Adding Olaratumab to Chemo Improves Survival in Soft Tissue Sarcoma

Partner | Cancer Centers | <b>Memorial Sloan Kettering Cancer Center </b>

Combining olaratumab with doxorubicin reduced the risk of death by 54% versus doxorubicin alone in patients with advanced soft tissue sarcoma.

William D. Tap, MD

Combining olaratumab with doxorubicin reduced the risk of death by 54% versus doxorubicin alone in patients with advanced soft tissue sarcoma (STS), according to final results of a phase Ib/II study presented at the 2015 Connective Tissue Oncology Society (CTOS) Annual Meeting.

The median overall survival (OS) in the intent-to-treat population (n = 129) was 11.8 months higher with the olaratumab combination versus doxorubicin alone (HR, 0.46; 95% CI, 0.30-0.71; P = .0003). Based on the phase Ib/II data, the FDA granted olaratumab a breakthrough therapy designation in STS.

“This is striking for us in the sarcoma community because we have yet to put any combination with doxorubicin against doxorubicin or any drug [as monotherapy] against doxorubicin, which has shown any form of survival advantage,” said William D. Tap, MD, the lead author on the study and chief, Sarcoma Medical Oncology Service, Memorial Sloan Kettering Cancer Center, in an interview with OncLive.

The human IgG1 monoclonal antibody olaratumab binds to PDGFRα and blocks the PDGF-AA, PDGF-BB, and PDGF-CC ligands from binding to the receptor, according to Eli Lilly and Company, the developer of the drug.

The phase Ib olaratumab study presented at CTOS included 15 patients with advanced STS that was not amenable to surgery or radiotherapy. Eligible had to have an ECOG performance status <2 and available tumor tissue to determine PDGFRα status. Patients could not have received prior anthracyclines, but previous treatment was allowed.

Patients received 15 mg/kg of olaratumab on days 1 and 8 and 75 mg/m2 of doxorubicin on day 1 for 8 cycles (21 days). During cycles 5 through 8, patients could receive dexrazoxane at the investigator’s discretion prior to doxorubicin on day 1, according to Tap. After 8 cycles, patients could receive olaratumab alone if a benefit was seen from the combination. The primary endpoint on the trial was safety.

In the phase II study, eligibility criteria remained the same but patients were stratified by PDGFRα status, lines of prior treatment, ECOG PS, and disease histology. Patient characteristics were well balanced between the arms. By a small margin, there were more females who received the combination.

Overall, 133 patients were randomized 1:1 to receive 75 mg/m2 of doxorubicin on day 1 for 8 cycles (21 days; n = 67) or the combination of the same doxorubicin regimen with 15 mg/kg of olaratumab on days 1 and 8 for 8 cycles (21 days; n = 66). As in the phase I trial, patients could receive dexrazoxane during cycles 5 through 8 at the investigator’s discretion prior to doxorubicin on day 1.

Following 8 cycles, patients on the doxorubicin arm were able to receive olaratumab monotherapy after progression while patients on the combination arm received the olaratumab monotherapy until progression.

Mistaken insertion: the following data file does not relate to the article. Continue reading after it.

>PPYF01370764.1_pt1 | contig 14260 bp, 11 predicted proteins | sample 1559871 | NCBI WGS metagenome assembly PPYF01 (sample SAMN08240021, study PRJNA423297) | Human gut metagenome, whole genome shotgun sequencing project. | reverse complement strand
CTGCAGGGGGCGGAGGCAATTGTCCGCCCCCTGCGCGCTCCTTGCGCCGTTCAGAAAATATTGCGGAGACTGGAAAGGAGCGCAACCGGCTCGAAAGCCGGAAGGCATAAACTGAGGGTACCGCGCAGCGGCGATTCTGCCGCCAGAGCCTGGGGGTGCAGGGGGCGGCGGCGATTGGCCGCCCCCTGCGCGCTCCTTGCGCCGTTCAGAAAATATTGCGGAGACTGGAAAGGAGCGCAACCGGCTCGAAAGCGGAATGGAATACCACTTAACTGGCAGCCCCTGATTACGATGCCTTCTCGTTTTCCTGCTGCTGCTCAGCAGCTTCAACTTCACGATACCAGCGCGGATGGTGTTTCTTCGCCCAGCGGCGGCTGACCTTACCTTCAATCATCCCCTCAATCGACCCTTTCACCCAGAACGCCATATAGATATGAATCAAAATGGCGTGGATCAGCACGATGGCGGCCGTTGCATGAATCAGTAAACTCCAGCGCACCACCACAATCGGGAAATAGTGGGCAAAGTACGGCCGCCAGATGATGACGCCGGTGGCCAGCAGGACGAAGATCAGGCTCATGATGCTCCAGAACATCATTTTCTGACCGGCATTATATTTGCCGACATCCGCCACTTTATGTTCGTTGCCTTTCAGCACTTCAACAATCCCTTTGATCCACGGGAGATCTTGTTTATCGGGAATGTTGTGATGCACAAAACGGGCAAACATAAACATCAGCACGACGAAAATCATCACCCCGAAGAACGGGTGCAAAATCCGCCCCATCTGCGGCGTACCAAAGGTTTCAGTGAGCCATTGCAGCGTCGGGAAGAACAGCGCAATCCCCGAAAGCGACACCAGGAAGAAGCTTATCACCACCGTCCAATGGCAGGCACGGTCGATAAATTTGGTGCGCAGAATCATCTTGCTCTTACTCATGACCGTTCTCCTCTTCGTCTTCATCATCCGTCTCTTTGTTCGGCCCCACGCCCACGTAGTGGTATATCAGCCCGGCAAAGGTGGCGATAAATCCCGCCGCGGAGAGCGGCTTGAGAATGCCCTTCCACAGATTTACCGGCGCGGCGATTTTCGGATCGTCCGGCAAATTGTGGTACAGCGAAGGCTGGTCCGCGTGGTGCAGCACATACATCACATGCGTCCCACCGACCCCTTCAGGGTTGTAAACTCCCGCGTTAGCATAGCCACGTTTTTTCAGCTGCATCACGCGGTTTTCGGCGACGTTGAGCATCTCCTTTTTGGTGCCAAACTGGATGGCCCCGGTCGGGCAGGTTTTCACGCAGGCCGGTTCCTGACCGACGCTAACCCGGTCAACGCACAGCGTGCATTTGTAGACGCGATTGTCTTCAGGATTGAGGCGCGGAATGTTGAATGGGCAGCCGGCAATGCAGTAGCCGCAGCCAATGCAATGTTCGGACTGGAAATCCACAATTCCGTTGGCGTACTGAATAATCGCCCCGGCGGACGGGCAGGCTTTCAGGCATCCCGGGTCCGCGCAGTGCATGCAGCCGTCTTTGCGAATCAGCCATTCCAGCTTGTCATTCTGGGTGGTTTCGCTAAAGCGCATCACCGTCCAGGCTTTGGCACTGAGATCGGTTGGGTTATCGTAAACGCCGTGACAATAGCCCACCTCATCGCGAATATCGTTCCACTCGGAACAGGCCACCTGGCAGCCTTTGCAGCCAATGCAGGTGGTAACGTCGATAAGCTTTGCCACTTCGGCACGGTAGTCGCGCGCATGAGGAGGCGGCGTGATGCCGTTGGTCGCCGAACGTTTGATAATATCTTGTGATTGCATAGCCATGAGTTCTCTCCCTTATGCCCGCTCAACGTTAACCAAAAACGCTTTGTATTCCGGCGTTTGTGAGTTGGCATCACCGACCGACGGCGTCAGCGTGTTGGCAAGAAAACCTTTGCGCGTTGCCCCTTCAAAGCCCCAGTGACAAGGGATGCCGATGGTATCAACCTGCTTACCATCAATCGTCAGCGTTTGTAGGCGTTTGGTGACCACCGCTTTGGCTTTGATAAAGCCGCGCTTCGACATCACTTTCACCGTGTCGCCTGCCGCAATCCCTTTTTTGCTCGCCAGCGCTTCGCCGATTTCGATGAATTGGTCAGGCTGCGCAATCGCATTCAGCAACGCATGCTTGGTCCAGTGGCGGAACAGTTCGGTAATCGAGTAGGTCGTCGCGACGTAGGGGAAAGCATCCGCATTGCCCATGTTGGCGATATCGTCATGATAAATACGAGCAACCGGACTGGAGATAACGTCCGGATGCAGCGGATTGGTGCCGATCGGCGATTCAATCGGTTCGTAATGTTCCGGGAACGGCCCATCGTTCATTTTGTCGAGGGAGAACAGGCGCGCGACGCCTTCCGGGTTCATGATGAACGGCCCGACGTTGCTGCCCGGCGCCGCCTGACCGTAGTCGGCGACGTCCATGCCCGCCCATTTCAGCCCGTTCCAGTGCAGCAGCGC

The primary outcome measure of the phase II study was progression-free survival (PFS), with second endpoints including OS, objective response rate (ORR), and PFS at 3 months.

Evaluable patients in the olaratumab arm (n = 64) received a median of 7 infusions of doxorubicin (range, 1-8), 16.5 infusions of olaratumab (range, 1-83), and 5 infusions of olaratumab monotherapy post-combination (range, 1-68). Patients on the doxorubicin arm who were evaluable (n = 65) received a median of 4 infusions (range, 1-8). In total, 30 patients on this arm received olaratumab post-progression and received a median number of 4 infusions (range, 1-60).

The addition of olaratumab reduced the risk of disease progression by 33% versus doxorubicin alone (HR, 0.67; 95% CI, 0.44-1.02; P = .0615). Median PFS was 6.6 versus 4.1 months, respectively. Median OS was 26.5 months with the combination versus 14.7 months with doxorubicin alone.

ORR was 18.2% in the combination arm compared with 11.9% in the doxorubicin arm (P = .34).

There were 6 grade 3 adverse events (AEs) that were observed in at least 5% of the population: neutropenia, anemia, febrile neutropenia, fatigue, thrombocytopenia, and infections. In his presentation, Tap said that 3 of those AEs occurred at a significantly higher rate in the combination arm compared with the doxorubicin arm: neutropenia (51.5 vs 33.8%), anemia (12.5 vs 7.7%), and fatigue (9.4 vs 3.1%).

Overall, however, Tap considered the drug to be well tolerated and is optimistic about its potential going forward.

“It’s a very nontoxic drug, in and of itself, and it really didn’t add a tremendous amount of toxicity to standard chemotherapy,” Tap said. “One thought is, ‘Could you use this drug as a backbone with other chemotherapies? If it is doing something in the tumor microenvironment, could this drug remain a backbone through sequential different types of therapies?’…We’re really excited about the potential of combining this drug with other novel inhibitors in disease-specific, or sarcoma-specific, trials.”

Based on the positive phase Ib/II data, the olaratumab/doxorubicin combination is being compared with doxorubicin alone in the ongoing phase III ANNOUNCE trial (NCT02451943).

Tap WA, Jones R, Chmielowski B, et al. A randomized phase 1b/2 study evaluating the safety and efficacy of doxorubicin (Dox) with or without olaratumab (IMC-3G3), a human anti-platelet-derived growth factor α (PDGFRα) monoclonal antibody, in advanced soft tissue sarcoma (STS). Presented at: 2015 CTOS Annual Meeting; November 4-7; Salt Lake City, UT. Abstract 020.